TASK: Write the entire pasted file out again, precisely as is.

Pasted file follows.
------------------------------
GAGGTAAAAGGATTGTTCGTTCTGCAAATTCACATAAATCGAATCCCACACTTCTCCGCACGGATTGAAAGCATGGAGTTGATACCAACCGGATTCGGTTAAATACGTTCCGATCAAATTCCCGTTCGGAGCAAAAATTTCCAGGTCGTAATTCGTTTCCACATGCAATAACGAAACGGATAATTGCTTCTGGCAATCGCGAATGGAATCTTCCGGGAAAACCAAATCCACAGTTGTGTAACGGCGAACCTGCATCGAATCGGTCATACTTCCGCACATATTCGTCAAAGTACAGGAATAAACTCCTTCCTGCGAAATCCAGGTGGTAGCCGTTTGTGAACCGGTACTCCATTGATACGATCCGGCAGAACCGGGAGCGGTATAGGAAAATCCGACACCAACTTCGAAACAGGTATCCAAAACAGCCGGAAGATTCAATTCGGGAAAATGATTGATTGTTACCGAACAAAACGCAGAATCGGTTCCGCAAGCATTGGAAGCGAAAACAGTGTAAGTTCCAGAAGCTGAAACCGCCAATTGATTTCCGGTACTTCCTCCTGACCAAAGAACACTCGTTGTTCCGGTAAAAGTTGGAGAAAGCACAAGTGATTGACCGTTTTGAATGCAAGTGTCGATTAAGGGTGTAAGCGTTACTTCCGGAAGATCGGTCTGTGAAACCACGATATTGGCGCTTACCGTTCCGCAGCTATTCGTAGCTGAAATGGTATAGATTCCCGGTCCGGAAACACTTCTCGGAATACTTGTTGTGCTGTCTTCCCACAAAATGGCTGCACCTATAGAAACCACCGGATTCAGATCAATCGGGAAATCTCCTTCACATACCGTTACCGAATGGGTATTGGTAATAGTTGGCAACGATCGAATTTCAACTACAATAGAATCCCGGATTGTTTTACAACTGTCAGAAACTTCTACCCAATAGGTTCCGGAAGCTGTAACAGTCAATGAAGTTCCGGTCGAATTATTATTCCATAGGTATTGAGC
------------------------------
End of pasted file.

GAGGTAAAAGGATTGTTCGTTCTGCAAATTCACATAAATCGAATCCCACACTTCTCCGCACGGATTGAAAGCATGGAGTTGATACCAACCGGATTCGGTTAAATACGTTCCGATCAAATTCCCGTTCGGAGCAAAAATTTCCAGGTCGTAATTCGTTTCCACATGCAATAACGAAACGGATAATTGCTTCTGGCAATCGCGAATGGAATCTTCCGGGAAAACCAAATCCACAGTTGTGTAACGGCGAACCTGCATCGAATCGGTCATACTTCCGCACATATTCGTCAAAGTACAGGAATAAACTCCTTCCTGCGAAATCCAGGTGGTAGCCGTTTGTGAACCGGTACTCCATTGATACGATCCGGCAGAACCGGGAGCGGTATAGGAAAATCCGACACCAACTTCGAAACAGGTATCCAAAACAGCCGGAAGATTCAATTCGGGAAAATGATTGATTGTTACCGAACAAAACGCAGAATCGGTTCCGCAAGCATTGGAAGCGAAAACAGTGTAAGTTCCAGAAGCTGAAACCGCCAATTGATTTCCGGTACTTCCTCCTGACCAAAGAACACTCGTTGTTCCGGTAAAAGTTGGAGAAAGCACAAGTGATTGACCGTTTTGAATGCAAGTGTCGATTAAGGGTGTAAGCGTTACTTCCGGAAGATCGGTCTGTGAAACCACGATATTGGCGCTTACCGTTCCGCAGCTATTCGTAGCTGAAATGGTATAGATTCCCGGTCCGGAAACACTTCTCGGAATACTTGTTGTGCTGTCTTCCCACAAAATGGCTGCACCTATAGAAACCACCGGATTCAGATCAATCGGGAAATCTCCTTCACATACCGTTACCGAATGGGTATTGGTAATAGTTGGCAACGATCGAATTTCAACTACAATAGAATCCCGGATTGTTTTACAACTGTCAGAAACTTCTACCCAATAGGTTCCGGAAGCTGTAACAGTCAATGAAGTTCCGGTCGAATTATTATTCCATAGGTATTGAGC